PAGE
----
Name Resolution Policy Table (NRPT)
What if you wish to reject DNS response from non-DNSSec enabled DNS servers or making IPSec connection compulsory? You can influence such behaviours by the means of Name Resolution Policy Table (NRPT). Before issuing any queries, the DNS client will consult the NRPT to determine if any additional flags must be set in the query. Upon receiving the response, the client will again consult the NRPT to determine any special processing or policy requirements. In Windows Server 2008 R2 implementation, the following NRPT properties may be set using Group Policy:

1) Namespace: Used to indicate the namespace to which the policy applies. When a query is issued, the DNS client will compare the name in the query to all of the namespaces in this column to find a match.

2) DNSSEC: Used to indicate whether the DNS client should check for DNSSEC validation in the response. Selecting this option will not force the DNS server to perform DNSSEC validation. That validation is triggered by the presence of a trust anchor for the zone the DNS server is querying. Setting this value to true prompts the DNS client to check for the presence of the Authenticated Data bit in the response from the DNS server if the response has been validated, If not, the DNS client will ignore the response.

3) DNS Over IPsec: Used to indicate whether IPsec must be used to protect DNS traffic for queries belonging to the namespace. Setting this value to true will cause the DNS client to set up an IPsec connection to the DNS server before issuing the DNS query.

4) IPsec Encryption Level: Used to indicate whether DNS connections over IPsec will use encryption. If DNSOverIPsec is off, this value is ignored.

5) IPsec CA: Refers to the CA (or list of CAs) that issued the DNS server certificates for DNSSec over IPsec connections. The DNS client checks for the server authorization based on the server certificates issued by this CA. If left un-configured, all root CAs in the client computer’s stores are checked. If DNSOverIPsec is off, this value is ignored.

Saturday, July 31, 2010

Part 1: Prologue to DNS Security Extensions (DNSSec)

The Root DNS has recently been digitally signed (~2 weeks ago) as announced on its root DNS webpage. In other words, the signed root zone with actual key (as a root trust anchor) is now ready and available for validated DNS queries and transfers, including its security-aware child zones.

Microsoft also recently published an updated 80+ page implementation guide of DNSSec on Windows server 2008 R2. Note that DNSSec is not Microsoft or any vendor proprietary standard but is ratified by IETF in RFCs 4033, 4034, and 4035.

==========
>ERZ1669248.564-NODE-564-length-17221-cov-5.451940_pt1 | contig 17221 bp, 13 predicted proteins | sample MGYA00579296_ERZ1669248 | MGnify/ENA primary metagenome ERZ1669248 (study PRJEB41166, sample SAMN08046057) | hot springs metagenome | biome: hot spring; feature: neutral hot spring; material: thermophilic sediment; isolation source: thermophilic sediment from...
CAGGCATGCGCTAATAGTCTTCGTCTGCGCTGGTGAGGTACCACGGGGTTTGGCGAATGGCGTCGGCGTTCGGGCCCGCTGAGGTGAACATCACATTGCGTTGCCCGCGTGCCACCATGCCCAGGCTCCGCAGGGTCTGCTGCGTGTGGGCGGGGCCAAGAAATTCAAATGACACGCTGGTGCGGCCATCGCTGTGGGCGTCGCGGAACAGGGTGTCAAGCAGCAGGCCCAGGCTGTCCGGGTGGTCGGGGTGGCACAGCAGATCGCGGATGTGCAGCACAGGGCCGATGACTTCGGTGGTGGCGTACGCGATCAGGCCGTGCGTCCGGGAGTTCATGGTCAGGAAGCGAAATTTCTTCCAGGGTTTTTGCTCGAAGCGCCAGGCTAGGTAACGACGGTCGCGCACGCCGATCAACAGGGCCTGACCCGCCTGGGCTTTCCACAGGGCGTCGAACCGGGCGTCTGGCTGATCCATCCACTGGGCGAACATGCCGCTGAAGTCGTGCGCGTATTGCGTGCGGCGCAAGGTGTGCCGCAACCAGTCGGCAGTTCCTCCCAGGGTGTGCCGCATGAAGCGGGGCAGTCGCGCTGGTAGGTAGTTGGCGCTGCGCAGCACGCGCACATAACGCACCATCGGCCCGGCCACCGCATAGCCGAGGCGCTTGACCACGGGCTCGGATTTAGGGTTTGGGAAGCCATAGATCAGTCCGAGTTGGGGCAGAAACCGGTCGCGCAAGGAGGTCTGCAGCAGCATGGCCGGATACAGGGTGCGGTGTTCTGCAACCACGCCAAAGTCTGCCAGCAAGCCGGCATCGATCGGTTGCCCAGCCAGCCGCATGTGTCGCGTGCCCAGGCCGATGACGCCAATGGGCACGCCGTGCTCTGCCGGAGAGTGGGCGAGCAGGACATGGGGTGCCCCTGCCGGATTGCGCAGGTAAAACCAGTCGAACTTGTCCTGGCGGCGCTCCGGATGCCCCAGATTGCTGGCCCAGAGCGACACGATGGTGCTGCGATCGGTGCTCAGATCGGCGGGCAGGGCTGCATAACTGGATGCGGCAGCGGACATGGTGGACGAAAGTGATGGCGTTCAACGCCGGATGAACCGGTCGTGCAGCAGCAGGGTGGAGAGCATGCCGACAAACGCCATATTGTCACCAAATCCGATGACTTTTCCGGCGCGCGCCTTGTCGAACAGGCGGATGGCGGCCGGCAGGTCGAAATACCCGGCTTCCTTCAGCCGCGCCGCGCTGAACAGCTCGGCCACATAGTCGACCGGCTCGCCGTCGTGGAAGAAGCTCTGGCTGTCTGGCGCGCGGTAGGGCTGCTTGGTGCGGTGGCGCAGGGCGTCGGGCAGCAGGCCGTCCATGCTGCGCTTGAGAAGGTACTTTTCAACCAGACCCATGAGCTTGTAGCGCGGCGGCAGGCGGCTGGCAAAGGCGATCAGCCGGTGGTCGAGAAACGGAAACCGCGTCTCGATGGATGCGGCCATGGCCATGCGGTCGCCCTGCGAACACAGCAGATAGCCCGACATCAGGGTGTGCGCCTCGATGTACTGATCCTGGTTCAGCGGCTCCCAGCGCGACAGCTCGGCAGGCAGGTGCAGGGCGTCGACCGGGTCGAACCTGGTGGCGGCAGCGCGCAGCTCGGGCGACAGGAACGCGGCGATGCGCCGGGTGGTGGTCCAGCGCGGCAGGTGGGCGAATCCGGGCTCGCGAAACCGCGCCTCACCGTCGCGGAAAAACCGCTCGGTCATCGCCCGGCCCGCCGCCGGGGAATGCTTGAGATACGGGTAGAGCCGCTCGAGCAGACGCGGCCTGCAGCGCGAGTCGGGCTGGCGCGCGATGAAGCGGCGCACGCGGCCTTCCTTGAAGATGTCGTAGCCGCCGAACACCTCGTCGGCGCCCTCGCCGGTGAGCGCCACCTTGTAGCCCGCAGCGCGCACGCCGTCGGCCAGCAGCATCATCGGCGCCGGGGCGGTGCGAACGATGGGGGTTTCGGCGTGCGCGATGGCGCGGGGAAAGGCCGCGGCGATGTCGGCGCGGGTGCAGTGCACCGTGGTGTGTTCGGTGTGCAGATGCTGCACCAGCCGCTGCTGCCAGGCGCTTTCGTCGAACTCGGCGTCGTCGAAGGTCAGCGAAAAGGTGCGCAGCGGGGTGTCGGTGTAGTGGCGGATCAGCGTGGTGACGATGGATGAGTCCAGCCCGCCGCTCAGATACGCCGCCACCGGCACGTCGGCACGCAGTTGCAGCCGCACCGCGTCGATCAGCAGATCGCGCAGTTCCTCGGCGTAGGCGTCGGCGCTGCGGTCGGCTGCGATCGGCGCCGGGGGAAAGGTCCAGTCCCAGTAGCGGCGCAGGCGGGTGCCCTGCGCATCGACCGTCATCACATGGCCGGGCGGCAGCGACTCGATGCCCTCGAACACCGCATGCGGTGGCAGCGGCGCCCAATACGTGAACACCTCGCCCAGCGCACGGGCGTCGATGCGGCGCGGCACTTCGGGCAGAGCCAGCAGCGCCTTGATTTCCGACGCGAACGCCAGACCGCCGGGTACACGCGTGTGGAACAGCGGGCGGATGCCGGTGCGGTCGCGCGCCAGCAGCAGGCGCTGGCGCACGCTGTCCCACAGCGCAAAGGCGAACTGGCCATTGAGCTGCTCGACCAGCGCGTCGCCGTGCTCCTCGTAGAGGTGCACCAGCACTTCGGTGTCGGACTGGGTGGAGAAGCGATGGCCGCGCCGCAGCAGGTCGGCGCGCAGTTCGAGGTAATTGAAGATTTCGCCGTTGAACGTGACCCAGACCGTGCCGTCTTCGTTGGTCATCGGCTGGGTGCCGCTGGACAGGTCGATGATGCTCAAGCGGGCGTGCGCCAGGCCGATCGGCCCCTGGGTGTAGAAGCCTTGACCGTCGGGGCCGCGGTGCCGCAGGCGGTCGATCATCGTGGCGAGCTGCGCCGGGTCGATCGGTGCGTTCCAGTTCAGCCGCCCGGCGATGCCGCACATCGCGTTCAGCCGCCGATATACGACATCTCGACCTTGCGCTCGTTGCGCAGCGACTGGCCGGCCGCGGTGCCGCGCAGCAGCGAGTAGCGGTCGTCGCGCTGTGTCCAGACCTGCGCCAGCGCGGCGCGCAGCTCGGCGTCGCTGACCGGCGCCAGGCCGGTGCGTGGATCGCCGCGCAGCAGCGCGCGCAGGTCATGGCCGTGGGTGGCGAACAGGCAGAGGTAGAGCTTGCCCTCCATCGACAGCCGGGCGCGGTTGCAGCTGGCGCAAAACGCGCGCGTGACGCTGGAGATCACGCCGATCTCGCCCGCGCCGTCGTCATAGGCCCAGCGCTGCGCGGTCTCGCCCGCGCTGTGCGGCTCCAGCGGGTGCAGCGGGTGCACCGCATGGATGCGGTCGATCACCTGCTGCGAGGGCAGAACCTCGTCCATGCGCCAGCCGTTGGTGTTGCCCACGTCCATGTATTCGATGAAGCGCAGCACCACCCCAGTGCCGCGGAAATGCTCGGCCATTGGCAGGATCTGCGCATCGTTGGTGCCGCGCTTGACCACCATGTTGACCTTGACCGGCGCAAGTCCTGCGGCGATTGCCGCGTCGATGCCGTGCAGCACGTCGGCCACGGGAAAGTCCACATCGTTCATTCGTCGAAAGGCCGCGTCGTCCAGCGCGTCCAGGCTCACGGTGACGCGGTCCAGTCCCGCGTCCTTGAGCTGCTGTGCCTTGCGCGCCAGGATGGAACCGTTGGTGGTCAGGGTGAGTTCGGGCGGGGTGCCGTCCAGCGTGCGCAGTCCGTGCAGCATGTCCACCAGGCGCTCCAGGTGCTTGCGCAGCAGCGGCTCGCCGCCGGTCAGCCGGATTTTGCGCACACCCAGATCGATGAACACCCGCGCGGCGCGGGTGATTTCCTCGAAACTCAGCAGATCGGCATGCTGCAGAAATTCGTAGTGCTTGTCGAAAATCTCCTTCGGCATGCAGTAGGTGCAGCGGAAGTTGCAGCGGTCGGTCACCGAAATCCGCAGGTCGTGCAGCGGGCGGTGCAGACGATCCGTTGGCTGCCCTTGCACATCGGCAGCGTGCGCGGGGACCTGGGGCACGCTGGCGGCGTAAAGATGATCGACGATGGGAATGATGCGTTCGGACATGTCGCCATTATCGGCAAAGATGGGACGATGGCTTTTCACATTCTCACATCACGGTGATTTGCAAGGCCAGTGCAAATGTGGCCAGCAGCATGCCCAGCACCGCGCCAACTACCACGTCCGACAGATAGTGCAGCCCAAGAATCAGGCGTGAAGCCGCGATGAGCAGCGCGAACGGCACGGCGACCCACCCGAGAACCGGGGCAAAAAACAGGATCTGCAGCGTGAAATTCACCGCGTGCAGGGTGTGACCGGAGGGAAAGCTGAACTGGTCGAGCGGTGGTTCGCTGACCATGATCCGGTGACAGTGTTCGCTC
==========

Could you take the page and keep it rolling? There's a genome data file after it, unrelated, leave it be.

But why DNSSec is important? Everyone understands that DNS is the yellow-pages of Internet. However, it is weakly implemented in terms of security standards, as it is vulnerable to spoofing attacks, in particular DNS cache poisoning. To highlight its importance, we need to first understand the inherent security weaknesses on traditional DNS.

For the sake of efficiency, chances are you will be relying on your local ISP DNS servers to resolve all DNS queries by your favourite web browsers and email clients. Depending on the DNS configuration, the local DNS servers may conduct recursive queries all the way from the Intenet root zone to the respective domain authoritative servers or simply forward the queries to its "nearby" peers. (I suspect most DNS servers are configured in the latter mode rather than the former.) The obtained records will usually be locally cached for the use of subsequent queries until the expiry of TTL (Time-To-Live)

During this chain of recursive lookup, the resolver just weakly verifies the authenticity of the response based on some matching parameters (i.e. XID value, ports, addresses, and query types) that are sent in plain. Parameters, such as ports (default UDP 53) and remote server address value, can be easily guessed. Only XID value may present some challenge, as it is randomised. However, the challenge is not insurmountable, as it is only 16-bit long.

This weakness may allow a malicious attackers to guess the right values and send spoofed DNS response to your ISP servers, hoping to alter the cached DNS records. The malicious user can also increase his odds of success by sending many spoofed UDP response packets, each with different XID values. The attacker can insert any DNS data of his choosing into the response for the queried name and type. For example, the malicious user can place the IP address of his own server in a spoofed response to a query for the Web site of a bank like or online merchant. In another possible MITM (man-in-the-middle) attack scenario, a malicious network engineer in some large ISPs may plant a rogue DNS server to intercept any DNS queries from the smaller downstream ISPs and return any values that he wants. Obviously, the results can be catastrophic.